Mental abacus

From Wikipedia, the free encyclopedia
Jump to navigation Jump to search

The abacus system of mental calculation is a system where users mentally visualize an abacus to carry out arithmetical calculations.[1] No physical abacus is used; only the answers are written down. Calculations can be made at great speed in this way. For example, in the Flash Anzan event at the All Japan Soroban Championship, champion Takeo Sasano was able to add fifteen three-digit numbers in just 1.7 seconds.[2]

This system is being propagated in China,[3] Singapore, South Korea, Thailand, Malaysia, and Japan. Mental calculation is said to improve mental capability, increases speed of response, memory power, and concentration power.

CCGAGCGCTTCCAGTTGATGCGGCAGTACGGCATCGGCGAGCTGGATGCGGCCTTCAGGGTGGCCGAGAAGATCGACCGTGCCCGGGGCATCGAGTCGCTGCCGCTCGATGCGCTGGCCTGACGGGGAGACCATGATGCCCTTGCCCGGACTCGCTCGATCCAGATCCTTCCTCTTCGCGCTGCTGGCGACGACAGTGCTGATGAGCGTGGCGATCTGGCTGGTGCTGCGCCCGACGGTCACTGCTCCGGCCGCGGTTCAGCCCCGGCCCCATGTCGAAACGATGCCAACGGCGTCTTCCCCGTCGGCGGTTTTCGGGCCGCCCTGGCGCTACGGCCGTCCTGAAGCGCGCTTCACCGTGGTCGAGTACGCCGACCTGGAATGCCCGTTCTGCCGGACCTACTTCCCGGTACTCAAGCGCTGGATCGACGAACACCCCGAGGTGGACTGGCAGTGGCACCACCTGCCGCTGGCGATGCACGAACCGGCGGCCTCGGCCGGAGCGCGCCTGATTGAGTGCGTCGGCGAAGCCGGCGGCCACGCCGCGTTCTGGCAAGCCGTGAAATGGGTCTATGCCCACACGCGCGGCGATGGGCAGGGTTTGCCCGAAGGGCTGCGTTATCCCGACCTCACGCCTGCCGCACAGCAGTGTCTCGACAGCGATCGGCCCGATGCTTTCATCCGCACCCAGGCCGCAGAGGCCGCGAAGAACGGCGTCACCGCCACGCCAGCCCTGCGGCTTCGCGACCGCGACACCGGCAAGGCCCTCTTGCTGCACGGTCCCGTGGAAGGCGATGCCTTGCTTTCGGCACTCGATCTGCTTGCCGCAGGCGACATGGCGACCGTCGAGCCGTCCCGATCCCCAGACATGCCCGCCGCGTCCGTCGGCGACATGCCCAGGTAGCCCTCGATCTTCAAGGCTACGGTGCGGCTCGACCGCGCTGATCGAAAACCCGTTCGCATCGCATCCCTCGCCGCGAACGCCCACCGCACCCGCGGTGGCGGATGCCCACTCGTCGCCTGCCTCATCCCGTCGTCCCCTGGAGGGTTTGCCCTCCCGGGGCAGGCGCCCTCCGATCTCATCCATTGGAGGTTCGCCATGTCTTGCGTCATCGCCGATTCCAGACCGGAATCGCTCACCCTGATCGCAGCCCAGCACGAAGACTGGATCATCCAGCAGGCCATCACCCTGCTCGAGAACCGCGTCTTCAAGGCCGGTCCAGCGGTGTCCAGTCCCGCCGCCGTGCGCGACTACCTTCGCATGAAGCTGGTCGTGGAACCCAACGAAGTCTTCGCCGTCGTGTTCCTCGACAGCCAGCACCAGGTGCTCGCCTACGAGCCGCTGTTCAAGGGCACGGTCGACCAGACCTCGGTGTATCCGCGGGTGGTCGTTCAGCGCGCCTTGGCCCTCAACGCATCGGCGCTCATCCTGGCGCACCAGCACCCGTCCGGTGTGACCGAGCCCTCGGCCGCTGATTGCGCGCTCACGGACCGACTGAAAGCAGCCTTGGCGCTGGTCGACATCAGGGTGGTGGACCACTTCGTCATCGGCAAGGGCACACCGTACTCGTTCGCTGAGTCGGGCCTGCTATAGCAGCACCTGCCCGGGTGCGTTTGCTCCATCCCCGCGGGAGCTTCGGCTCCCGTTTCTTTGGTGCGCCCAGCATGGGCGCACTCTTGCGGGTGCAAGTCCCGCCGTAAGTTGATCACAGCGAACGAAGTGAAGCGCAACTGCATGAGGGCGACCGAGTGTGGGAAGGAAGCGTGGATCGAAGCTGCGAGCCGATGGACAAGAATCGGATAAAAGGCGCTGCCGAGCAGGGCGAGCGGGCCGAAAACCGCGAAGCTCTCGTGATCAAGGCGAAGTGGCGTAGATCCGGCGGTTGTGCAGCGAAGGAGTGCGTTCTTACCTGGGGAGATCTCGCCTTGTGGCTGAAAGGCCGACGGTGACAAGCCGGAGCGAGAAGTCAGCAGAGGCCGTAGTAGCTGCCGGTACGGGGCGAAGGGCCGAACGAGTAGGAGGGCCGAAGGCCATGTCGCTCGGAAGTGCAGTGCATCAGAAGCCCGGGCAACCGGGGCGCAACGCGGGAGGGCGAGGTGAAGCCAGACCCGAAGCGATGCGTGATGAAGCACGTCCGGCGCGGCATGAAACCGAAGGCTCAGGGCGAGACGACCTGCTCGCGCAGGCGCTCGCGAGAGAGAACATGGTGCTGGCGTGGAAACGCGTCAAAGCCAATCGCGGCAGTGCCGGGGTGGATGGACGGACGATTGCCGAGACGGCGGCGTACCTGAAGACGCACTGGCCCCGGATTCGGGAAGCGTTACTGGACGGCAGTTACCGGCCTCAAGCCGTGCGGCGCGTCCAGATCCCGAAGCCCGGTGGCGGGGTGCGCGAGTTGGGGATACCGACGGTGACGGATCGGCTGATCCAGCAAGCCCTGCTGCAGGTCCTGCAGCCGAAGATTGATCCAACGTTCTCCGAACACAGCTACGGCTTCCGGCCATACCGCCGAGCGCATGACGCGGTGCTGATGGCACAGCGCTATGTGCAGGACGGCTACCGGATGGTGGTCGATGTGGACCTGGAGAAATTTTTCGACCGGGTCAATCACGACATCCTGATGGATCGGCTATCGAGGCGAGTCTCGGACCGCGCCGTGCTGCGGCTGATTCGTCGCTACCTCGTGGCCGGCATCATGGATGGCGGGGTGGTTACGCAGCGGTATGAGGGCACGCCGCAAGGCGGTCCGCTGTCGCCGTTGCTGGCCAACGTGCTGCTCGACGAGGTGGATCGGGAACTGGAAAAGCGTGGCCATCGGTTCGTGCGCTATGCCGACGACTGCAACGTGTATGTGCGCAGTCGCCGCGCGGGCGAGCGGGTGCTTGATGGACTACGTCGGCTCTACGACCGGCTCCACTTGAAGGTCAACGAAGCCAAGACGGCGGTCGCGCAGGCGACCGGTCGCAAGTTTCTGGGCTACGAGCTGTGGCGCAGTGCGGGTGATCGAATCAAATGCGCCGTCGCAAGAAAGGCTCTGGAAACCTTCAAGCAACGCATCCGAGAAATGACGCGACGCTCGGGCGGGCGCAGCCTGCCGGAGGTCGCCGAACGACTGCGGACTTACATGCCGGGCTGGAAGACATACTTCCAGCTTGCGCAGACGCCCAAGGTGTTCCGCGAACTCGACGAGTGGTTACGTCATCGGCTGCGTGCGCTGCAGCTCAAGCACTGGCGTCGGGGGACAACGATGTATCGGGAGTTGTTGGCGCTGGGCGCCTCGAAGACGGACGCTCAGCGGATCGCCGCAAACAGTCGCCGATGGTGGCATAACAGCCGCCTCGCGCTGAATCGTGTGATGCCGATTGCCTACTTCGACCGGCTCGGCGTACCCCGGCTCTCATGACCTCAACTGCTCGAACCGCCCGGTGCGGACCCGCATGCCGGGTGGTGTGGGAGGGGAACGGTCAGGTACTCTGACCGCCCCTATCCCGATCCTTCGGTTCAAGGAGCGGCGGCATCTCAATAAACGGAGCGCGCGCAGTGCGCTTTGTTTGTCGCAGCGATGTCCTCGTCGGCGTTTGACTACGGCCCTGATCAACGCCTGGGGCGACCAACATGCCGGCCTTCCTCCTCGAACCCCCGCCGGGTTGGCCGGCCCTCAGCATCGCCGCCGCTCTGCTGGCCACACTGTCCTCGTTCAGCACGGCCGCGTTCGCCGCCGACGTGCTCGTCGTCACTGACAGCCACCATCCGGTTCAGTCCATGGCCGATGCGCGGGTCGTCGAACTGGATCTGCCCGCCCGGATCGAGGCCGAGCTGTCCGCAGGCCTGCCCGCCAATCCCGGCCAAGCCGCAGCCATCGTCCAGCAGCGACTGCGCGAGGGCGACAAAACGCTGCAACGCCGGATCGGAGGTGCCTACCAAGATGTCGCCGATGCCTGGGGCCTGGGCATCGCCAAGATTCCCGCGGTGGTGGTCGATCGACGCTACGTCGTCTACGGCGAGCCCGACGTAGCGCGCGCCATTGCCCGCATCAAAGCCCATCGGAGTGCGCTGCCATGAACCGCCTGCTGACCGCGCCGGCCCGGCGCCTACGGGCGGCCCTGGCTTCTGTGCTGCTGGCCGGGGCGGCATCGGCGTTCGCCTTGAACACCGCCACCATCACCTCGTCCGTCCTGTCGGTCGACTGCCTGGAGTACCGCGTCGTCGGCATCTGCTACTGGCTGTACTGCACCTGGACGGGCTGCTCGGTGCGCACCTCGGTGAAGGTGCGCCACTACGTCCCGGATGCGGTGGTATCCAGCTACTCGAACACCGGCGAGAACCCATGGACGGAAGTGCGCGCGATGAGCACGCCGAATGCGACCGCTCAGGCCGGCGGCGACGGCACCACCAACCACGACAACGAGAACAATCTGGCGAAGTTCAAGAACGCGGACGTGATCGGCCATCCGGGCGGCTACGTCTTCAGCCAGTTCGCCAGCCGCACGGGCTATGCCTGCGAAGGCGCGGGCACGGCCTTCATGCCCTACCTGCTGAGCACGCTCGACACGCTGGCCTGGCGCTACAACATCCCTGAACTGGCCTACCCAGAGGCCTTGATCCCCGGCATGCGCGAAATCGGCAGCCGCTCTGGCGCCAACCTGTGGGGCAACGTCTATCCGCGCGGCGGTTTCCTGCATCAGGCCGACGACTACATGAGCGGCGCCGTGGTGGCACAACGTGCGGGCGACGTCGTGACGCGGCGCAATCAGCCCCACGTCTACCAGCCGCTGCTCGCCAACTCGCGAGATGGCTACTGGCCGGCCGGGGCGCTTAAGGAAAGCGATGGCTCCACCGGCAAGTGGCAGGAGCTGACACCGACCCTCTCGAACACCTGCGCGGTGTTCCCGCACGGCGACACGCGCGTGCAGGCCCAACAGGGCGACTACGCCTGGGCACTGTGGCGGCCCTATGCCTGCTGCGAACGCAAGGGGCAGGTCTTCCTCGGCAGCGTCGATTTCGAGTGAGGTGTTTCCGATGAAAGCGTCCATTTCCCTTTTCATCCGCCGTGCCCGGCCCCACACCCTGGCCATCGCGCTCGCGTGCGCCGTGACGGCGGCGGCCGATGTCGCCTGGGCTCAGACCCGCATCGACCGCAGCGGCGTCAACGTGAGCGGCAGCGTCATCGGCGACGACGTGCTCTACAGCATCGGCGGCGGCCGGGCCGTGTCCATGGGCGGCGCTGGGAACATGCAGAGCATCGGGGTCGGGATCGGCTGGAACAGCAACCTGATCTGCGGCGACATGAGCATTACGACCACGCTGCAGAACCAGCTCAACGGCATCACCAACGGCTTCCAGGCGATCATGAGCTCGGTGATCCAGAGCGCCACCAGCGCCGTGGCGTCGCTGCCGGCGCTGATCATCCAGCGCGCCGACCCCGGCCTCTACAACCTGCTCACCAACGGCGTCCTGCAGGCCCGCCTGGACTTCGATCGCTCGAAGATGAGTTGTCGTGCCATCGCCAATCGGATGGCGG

Many veteran and prolific abacus users in China, Japan, South Korea, and others who use the abacus daily, naturally tend to not use the abacus any more, but perform calculations by visualizing the abacus. This was verified when the right brain of visualisers showed heightened EEG activity when calculating, compared with others using an actual abacus to perform calculations.

The abacus can be used routinely to perform addition, subtraction, multiplication, and division; it can also be used to extract square and cube[4] roots.

See also[edit]


  1. ^ "Research on the benefits of mental abacus for development". Retrieved March 12, 2012.
  2. ^ Alex Bellos (2012), "World's fastest number game wows spectators and scientists", The Guardian
  3. ^ "(Chinese)Teaching Kids Visit to use abacus for mental calculation". Archived from the original on February 13, 2017. Retrieved March 12, 2012.
  4. ^ Feynman, Richard (1985). "Lucky Numbers". Surely you're joking, Mr. Feynman!. New York: W.W. Norton. ISBN 0-393-31604-1. OCLC 10925248.

External links[edit]